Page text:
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Nepal earthquake: Death toll passes 4,400 amid fears over remote areas

April 28 2015, 10:05

Image 0The devastating earthquake in Nepal has affected 8 million people across the Himalayan nation, the United Nations estimates. More than 1.4 million people are in need of food assistance, the world body says in a situation report.

Rescue and aid workers in Nepal are struggling to cope with the scale of the devastation dealt by Saturday's powerful earthquake -- digging through rubble by hand, performing surgeries in makeshift operating theaters, scouring notoriously difficult terrain for more victims.

But power blackouts in the capital city of Kathmandu, supply shortages and difficulties getting around complicated the efforts.

By early Tuesday, at least 4,400 people were confirmed dead as a result of the earthquake, the overwhelming majority of them in Nepal. More than 8,000 people were reported to have suffered injuries.

The destruction in Kathmandu, the capital, is stark: revered temples reduced to rubble, people buried in the wreckage of their homes, hospitals short on medical supplies and overflowing with patients. Serious damage is also reported in villages in the surrounding valley.

"Information about remote areas is severely lacking at this time," said Devendra Singh Tak, an official with Save the Children, noting that roads were blocked and communications unreliable.

Reports of 'total or near total destruction'

"Some of the initial surveys that we're hearing of from the zones closer to the epicenter talk about total or near total destruction," said Jeremy Konyndyk, director of the Office of Foreign Disaster Assistance for the U.S. Agency for International Development.

UNICEF, the U.N. children's agency, said Sunday that nearly 1 million Nepalese children urgently need assistance.

China, India, France, Italy, Britain, Canada, the United States, Australia, Taiwan, Pakistan, the United Arab Emirates, Israel, Switzerland, Norway, Singapore and South Korea were among the nations sending aid and search and rescue crews. The European Union and the World Health Organization were also sending aid.

The United States announced Monday it would send $9 million, on top of the $1 million it had previously announced. That's in addition to 45 tons of aid, a USAID disaster team and a search and rescue team already dispatched to Nepal. A U.S. Special Forces team in Nepal for high-altitude training was also helping out, according to the Pentagon.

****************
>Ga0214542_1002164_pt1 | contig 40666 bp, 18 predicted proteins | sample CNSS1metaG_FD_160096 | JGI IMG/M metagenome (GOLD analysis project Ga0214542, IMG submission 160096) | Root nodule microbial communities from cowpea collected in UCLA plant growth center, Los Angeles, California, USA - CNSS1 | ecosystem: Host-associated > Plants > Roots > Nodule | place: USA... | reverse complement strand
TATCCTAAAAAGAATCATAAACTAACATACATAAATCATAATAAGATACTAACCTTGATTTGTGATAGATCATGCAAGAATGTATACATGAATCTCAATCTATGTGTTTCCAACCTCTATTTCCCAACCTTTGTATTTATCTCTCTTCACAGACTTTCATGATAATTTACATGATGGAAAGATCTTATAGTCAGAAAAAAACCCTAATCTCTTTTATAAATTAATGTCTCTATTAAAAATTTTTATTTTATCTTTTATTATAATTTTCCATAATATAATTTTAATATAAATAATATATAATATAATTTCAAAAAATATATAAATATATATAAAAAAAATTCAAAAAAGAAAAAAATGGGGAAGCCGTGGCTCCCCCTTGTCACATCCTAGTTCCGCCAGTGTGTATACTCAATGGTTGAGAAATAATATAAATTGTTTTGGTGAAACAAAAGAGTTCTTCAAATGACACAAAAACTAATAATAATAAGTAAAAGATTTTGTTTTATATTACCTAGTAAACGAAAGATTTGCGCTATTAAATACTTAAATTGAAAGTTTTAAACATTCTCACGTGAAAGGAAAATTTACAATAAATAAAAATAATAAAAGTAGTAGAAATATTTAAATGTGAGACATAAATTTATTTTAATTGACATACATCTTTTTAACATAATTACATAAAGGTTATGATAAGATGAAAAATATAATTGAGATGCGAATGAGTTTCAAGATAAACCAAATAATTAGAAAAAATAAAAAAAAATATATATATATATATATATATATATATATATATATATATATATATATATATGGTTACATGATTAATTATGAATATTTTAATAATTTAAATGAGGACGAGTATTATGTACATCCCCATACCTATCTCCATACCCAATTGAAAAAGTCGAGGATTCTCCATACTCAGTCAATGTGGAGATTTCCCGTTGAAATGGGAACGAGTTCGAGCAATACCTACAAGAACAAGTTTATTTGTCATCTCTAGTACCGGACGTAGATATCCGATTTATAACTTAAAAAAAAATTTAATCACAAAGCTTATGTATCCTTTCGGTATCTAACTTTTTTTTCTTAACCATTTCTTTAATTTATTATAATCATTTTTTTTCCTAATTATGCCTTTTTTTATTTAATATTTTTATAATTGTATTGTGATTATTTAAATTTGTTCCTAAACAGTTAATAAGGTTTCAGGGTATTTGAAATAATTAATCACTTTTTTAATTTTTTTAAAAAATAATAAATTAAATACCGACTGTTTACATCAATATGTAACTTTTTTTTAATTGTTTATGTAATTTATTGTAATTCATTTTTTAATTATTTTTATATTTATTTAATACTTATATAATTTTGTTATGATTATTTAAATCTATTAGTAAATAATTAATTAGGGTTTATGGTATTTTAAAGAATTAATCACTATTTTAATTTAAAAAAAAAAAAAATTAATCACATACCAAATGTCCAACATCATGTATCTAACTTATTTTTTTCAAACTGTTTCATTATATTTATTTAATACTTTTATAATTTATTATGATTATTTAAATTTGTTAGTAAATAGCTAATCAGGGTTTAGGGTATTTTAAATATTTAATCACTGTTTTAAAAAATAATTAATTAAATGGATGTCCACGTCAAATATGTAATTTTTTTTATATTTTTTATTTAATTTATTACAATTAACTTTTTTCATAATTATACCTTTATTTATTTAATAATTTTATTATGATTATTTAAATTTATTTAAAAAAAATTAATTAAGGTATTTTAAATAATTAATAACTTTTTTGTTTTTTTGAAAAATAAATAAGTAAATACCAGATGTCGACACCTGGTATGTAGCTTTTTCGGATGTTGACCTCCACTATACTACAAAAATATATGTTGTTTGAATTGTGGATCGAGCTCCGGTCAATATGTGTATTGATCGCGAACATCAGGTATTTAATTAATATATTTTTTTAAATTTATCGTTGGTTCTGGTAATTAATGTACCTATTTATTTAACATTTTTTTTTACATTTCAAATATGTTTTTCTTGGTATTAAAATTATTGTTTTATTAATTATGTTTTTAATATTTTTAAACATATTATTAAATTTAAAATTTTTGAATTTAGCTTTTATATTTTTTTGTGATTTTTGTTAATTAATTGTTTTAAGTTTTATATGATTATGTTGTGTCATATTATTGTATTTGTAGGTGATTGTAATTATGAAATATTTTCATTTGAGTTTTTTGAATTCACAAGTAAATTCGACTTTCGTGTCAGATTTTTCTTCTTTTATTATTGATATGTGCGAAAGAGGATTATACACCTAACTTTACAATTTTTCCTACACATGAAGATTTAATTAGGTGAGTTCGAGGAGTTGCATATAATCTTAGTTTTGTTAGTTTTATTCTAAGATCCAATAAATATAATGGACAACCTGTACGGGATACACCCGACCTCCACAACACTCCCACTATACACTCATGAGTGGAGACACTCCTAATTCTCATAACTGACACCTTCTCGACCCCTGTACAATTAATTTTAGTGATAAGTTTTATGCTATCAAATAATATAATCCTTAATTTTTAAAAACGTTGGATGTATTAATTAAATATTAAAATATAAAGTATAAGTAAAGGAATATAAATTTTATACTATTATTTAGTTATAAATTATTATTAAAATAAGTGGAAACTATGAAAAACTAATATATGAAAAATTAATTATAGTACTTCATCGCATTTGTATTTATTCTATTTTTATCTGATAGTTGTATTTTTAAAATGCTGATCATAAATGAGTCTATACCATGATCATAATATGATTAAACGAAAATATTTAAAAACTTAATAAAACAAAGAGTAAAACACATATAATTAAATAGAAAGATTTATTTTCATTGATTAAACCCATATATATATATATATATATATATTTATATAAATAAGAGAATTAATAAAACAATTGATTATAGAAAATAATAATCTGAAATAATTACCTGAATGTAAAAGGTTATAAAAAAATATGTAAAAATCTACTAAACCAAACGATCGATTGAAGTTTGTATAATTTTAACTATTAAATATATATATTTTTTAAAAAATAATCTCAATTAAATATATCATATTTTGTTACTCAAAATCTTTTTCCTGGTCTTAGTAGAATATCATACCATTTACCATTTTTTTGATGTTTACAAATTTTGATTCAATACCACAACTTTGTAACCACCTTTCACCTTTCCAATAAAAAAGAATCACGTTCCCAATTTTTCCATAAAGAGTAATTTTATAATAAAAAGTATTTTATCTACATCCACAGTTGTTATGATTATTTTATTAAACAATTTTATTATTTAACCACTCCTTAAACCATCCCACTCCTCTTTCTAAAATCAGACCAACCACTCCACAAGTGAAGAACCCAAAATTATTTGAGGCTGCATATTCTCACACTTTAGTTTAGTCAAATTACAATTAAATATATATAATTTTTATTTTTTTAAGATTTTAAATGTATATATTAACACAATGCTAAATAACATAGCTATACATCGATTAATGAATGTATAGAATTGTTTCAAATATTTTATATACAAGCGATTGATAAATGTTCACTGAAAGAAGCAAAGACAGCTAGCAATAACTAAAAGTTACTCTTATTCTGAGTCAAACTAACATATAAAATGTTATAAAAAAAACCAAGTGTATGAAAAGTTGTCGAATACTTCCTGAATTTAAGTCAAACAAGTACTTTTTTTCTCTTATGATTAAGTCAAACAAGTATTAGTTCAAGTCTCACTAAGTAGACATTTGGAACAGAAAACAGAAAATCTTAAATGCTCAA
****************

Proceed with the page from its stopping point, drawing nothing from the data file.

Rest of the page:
The death toll in Nepal stood at 4,310 Tuesday morning, according to the country's Home Ministry. Another 72 people died in India, while China reported 25 deaths. Nearly 8,000 people were injured in Nepal and more than 100 in China, authorities said.

The epicentre of devastation

Image 0

The earthquake and its aftershocks have turned one of the world's most scenic regions into a panorama of devastation.

At night, many Nepalis slept outside, shivering in the frigid air of the Himalayan Mountains but at least safe from falling debris.

"Even people staying in hotels, they carried their blankets and pillows and were sleeping either on the ground floor or out in the open," Tak of Save the Children said.

Residents of Kathmandu are banding together to get by, with stores shuttered and very few sources of food and drinkable water. People have independently set up communal kitchens for cooking.

Destruction of temples strikes spiritual blow

Many of the city's centuries-old buildings, which had survived countless earthquakes over the generations and provided a sense of national pride, have been toppled.

The destruction of many important temples in the heart of Kathmandu has deepened the despair many Nepalis are experiencing. Religion is an important part of life in the mainly Hindu nation.

The iconic buildings, which are often the first stop of any tourist's tour of the city, crumbled before the eyes of onlookers as the quake struck Saturday.

Police officers and volunteers continued to pick through the temples' rubble on Monday, using their bare hands, shovels and pieces of metal. They shunned the use of heavier gear to dig through the wreckage for fear of harming any survivors, bodies or priceless artifacts buried within.

Tourism has been one of the few economic bright spots in Nepal, one of the poorest nations in the world. But now that industry is threatened after the earthquake, which set off deadly avalanches on Mount Everest, the country's most famous attraction.

Tourism directly accounts for about 4% of Nepal's gross domestic product and indirectly contributes to 8%, according to IHS Asia Pacific chief economist Rajiv Biswas.

All told, the earthquake could cost Nepal $5 billion, Biswas estimated Monday -- a huge hit against its gross domestic product of $19.3 billion in 2014.

Source: cnn

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